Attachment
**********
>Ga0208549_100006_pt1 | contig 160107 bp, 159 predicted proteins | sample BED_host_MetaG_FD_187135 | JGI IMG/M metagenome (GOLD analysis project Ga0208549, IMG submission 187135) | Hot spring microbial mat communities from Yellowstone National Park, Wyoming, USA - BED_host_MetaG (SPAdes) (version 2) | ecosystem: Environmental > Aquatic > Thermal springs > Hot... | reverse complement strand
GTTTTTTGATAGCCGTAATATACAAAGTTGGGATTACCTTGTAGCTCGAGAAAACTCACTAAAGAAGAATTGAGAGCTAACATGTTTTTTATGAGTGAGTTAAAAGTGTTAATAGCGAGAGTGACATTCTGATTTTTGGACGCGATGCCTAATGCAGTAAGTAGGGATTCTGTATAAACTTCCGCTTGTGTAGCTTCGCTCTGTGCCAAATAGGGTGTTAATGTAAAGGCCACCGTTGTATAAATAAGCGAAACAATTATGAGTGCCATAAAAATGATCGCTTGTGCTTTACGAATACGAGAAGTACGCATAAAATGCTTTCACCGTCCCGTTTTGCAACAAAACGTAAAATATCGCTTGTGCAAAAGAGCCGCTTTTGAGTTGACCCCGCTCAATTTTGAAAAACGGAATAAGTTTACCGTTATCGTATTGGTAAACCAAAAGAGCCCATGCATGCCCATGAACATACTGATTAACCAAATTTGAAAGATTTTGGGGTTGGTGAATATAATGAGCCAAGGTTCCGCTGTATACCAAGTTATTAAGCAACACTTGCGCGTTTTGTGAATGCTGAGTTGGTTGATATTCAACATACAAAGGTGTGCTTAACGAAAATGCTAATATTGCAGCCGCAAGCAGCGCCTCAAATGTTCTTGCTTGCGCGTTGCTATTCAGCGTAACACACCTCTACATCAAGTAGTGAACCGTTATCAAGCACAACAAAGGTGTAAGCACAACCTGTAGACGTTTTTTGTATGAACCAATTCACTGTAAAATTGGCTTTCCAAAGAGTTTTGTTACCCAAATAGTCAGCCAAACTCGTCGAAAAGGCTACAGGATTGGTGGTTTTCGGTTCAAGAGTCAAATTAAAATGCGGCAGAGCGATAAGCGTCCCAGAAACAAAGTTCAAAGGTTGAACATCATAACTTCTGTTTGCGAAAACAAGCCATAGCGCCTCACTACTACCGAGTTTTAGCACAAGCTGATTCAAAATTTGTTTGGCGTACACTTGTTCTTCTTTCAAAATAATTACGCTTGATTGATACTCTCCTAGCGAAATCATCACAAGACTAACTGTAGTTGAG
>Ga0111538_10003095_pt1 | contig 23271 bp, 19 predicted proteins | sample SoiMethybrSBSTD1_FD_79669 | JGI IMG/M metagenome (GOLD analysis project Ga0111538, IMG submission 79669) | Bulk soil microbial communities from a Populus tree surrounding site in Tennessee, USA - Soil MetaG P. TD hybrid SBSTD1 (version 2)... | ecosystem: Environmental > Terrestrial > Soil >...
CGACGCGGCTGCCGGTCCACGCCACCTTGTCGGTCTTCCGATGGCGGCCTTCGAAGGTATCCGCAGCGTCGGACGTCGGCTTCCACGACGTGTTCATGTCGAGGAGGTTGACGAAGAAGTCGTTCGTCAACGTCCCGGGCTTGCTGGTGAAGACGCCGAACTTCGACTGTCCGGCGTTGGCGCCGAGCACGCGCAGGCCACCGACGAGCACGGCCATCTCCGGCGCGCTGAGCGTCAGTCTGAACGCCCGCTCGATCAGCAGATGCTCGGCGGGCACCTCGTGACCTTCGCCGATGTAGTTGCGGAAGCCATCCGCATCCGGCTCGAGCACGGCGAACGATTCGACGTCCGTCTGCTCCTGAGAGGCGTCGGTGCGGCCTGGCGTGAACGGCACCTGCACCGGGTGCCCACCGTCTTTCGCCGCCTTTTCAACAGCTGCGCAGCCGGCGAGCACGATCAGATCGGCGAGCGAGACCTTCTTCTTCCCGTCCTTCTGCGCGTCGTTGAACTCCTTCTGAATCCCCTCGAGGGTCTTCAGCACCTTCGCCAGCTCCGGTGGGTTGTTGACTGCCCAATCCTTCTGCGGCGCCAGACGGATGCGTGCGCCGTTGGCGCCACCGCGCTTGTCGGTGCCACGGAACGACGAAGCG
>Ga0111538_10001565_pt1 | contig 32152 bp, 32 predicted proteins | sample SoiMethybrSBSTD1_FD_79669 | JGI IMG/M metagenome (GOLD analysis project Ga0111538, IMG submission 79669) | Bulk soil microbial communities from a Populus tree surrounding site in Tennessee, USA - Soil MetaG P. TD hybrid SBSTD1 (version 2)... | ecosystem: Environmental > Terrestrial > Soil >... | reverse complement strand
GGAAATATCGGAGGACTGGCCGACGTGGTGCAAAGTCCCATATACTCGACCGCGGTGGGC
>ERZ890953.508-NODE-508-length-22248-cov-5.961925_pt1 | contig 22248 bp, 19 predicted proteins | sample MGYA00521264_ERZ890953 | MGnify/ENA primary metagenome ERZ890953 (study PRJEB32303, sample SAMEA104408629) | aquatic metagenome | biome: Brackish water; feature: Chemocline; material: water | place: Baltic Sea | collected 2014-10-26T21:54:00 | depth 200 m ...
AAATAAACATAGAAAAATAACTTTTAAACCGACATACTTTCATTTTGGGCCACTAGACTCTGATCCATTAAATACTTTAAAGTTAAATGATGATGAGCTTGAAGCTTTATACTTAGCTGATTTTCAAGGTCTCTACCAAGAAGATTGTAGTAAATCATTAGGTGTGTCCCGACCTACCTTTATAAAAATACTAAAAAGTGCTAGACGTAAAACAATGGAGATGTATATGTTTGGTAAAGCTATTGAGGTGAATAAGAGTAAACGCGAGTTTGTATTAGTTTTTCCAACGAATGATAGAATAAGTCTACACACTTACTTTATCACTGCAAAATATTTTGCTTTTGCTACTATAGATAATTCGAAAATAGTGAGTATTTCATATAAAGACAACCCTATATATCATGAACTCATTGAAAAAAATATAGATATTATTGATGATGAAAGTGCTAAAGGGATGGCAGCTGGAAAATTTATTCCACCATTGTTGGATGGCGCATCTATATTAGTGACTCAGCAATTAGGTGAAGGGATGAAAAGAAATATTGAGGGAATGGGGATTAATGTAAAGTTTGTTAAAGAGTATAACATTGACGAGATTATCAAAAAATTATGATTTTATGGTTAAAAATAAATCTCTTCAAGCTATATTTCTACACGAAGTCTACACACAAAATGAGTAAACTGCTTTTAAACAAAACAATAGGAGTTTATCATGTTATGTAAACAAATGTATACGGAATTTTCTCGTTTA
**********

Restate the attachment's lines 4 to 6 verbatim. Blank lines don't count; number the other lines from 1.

CGACGCGGCTGCCGGTCCACGCCACCTTGTCGGTCTTCCGATGGCGGCCTTCGAAGGTATCCGCAGCGTCGGACGTCGGCTTCCACGACGTGTTCATGTCGAGGAGGTTGACGAAGAAGTCGTTCGTCAACGTCCCGGGCTTGCTGGTGAAGACGCCGAACTTCGACTGTCCGGCGTTGGCGCCGAGCACGCGCAGGCCACCGACGAGCACGGCCATCTCCGGCGCGCTGAGCGTCAGTCTGAACGCCCGCTCGATCAGCAGATGCTCGGCGGGCACCTCGTGACCTTCGCCGATGTAGTTGCGGAAGCCATCCGCATCCGGCTCGAGCACGGCGAACGATTCGACGTCCGTCTGCTCCTGAGAGGCGTCGGTGCGGCCTGGCGTGAACGGCACCTGCACCGGGTGCCCACCGTCTTTCGCCGCCTTTTCAACAGCTGCGCAGCCGGCGAGCACGATCAGATCGGCGAGCGAGACCTTCTTCTTCCCGTCCTTCTGCGCGTCGTTGAACTCCTTCTGAATCCCCTCGAGGGTCTTCAGCACCTTCGCCAGCTCCGGTGGGTTGTTGACTGCCCAATCCTTCTGCGGCGCCAGACGGATGCGTGCGCCGTTGGCGCCACCGCGCTTGTCGGTGCCACGGAACGACGAAGCG
>Ga0111538_10001565_pt1 | contig 32152 bp, 32 predicted proteins | sample SoiMethybrSBSTD1_FD_79669 | JGI IMG/M metagenome (GOLD analysis project Ga0111538, IMG submission 79669) | Bulk soil microbial communities from a Populus tree surrounding site in Tennessee, USA - Soil MetaG P. TD hybrid SBSTD1 (version 2)... | ecosystem: Environmental > Terrestrial > Soil >... | reverse complement strand
GGAAATATCGGAGGACTGGCCGACGTGGTGCAAAGTCCCATATACTCGACCGCGGTGGGC